Aretha Franklin's pre-Atlantic recordings for Columbia in the first half of the mid-'60s are usually considered both disappointing in relation to her later, more famous output, and unrepresentative of her best talents. Some soul experts stick up for her Columbia work, though, such as David Nathan, who compiled this CD of two dozen of her more obscure Columbia tracks, two of them previously unreleased. To its credit, this anthology takes care not to duplicate material from the most prominent Franklin Columbia compilation (The Queen in Waiting: The Columbia Years 19610-1965), offering die-hard Aretha fans quite a bit of music that's not easy to come by on reissues. But though the liner notes argue convincingly that Franklin was not (as the impression's often given) forced to record more pop-oriented songs than she should have at Columbia, the fact remains that her Columbia sides -- including the ones on this CD -- just don't measure up to what she did at Atlantic in the late '60s, right after she left the label. Of more importance to the Franklin fan who wants to leave that debate aside and is wondering about this CD in particular, the criticisms often levied against her Columbia work apply to these tracks as well. There are too many pure pop tunes and arrangements for a singer such as Aretha, and her vocals just aren't in remotely the same league as those on her more famous classics, lacking the edge and fire of her Atlantic era. They're not even as good as the most soulful early sides by her sister, Erma Franklin, though Aretha's the significantly superior talent. Only occasionally does she muster something close to a performance that shows her assets in their best light, such as the stirring melodic 1964 ballad "One Step Ahead" and (from the same year) her own composition, "Little Miss Raggedy Ann," where she's bluesier and far less restrained than she is on the vast majority of these tracks. What's more, none of these cuts are as good or earthy as the best of the Columbia outings available elsewhere, like "Lee Cross" and "Soulville." Does that mean this collection is superfluous? No, as at the very least it's historically interesting; the better tracks do show hints both faint and strong of greatness; and the annotation is as top-notch as you'd expect from Ace Records. But it's more for dedicated Aretha Franklin fans than it is for more general admirers of her music.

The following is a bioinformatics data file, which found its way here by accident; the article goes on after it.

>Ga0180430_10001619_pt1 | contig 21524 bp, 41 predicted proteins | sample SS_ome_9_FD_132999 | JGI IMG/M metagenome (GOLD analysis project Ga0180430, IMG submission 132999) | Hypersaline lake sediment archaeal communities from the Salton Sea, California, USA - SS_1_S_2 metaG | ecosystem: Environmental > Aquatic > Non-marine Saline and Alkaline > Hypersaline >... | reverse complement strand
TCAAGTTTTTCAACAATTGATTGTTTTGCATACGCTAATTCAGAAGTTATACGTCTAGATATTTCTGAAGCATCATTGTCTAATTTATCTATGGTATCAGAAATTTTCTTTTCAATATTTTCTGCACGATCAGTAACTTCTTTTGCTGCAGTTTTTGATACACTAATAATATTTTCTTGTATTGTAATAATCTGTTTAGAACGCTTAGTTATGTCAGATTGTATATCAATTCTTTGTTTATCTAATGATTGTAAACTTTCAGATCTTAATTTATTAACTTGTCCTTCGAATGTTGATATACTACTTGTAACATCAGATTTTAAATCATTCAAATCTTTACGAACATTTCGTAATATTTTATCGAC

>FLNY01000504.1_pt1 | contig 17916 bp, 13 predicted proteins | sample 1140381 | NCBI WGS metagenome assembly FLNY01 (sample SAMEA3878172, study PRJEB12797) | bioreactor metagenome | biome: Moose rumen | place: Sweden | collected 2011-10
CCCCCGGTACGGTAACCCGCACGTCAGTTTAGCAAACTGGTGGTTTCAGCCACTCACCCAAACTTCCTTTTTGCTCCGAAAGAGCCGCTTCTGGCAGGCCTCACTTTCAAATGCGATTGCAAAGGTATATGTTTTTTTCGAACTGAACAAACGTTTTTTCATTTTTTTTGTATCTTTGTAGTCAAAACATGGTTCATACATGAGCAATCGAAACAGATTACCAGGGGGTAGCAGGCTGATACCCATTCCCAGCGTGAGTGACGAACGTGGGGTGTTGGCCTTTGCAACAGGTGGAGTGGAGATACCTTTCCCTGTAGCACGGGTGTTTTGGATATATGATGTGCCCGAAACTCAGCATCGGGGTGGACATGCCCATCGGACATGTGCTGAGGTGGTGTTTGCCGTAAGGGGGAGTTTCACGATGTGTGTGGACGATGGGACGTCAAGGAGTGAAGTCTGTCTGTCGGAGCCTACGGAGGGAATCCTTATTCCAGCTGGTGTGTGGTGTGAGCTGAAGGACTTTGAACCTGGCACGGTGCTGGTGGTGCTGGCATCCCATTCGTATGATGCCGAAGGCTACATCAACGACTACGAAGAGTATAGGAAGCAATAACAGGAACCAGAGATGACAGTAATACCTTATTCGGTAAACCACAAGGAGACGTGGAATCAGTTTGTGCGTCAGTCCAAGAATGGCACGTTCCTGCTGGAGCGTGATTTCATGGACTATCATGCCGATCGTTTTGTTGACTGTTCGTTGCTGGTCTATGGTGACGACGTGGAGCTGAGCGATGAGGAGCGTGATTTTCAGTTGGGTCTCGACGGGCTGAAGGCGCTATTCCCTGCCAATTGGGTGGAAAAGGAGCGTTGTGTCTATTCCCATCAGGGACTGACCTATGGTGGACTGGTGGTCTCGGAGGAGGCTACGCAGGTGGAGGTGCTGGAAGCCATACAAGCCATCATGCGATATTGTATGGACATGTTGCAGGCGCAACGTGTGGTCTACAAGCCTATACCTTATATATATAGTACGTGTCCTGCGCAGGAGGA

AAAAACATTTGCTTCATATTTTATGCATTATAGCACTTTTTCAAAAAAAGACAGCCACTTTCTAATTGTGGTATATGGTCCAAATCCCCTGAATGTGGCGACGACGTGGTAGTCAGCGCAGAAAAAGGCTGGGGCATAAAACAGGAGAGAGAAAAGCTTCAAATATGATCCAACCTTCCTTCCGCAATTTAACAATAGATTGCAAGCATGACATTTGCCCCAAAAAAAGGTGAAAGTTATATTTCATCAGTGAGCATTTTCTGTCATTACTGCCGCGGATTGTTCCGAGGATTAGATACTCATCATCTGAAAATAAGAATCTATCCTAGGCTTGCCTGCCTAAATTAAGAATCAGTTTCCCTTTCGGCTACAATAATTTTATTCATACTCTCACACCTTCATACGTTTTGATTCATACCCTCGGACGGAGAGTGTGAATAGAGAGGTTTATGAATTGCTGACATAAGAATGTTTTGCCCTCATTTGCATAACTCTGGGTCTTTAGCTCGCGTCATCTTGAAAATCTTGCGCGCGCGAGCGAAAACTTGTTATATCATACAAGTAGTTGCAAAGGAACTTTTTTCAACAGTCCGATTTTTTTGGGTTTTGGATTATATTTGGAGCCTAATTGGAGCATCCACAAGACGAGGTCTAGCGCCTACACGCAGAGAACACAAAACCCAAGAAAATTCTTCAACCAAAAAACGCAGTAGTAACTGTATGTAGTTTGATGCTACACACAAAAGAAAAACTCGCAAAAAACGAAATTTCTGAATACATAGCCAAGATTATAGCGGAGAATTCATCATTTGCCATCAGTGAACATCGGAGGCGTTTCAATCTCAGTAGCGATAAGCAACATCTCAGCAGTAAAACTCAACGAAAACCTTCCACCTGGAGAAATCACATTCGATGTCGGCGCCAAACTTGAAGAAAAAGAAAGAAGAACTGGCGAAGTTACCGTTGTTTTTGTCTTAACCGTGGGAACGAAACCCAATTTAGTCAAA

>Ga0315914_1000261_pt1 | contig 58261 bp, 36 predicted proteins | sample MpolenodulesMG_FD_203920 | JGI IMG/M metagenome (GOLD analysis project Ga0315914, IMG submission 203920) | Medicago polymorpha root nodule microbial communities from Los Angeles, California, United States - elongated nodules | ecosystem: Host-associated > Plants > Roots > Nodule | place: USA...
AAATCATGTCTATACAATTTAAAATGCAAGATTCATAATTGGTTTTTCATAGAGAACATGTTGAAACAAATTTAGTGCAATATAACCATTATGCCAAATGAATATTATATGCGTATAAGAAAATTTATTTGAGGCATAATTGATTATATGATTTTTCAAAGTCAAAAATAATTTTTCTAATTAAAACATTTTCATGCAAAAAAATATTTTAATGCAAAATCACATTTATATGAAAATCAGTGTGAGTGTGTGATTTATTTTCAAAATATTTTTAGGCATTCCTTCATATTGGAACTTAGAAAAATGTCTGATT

AllMusic Review by Richie Unterberger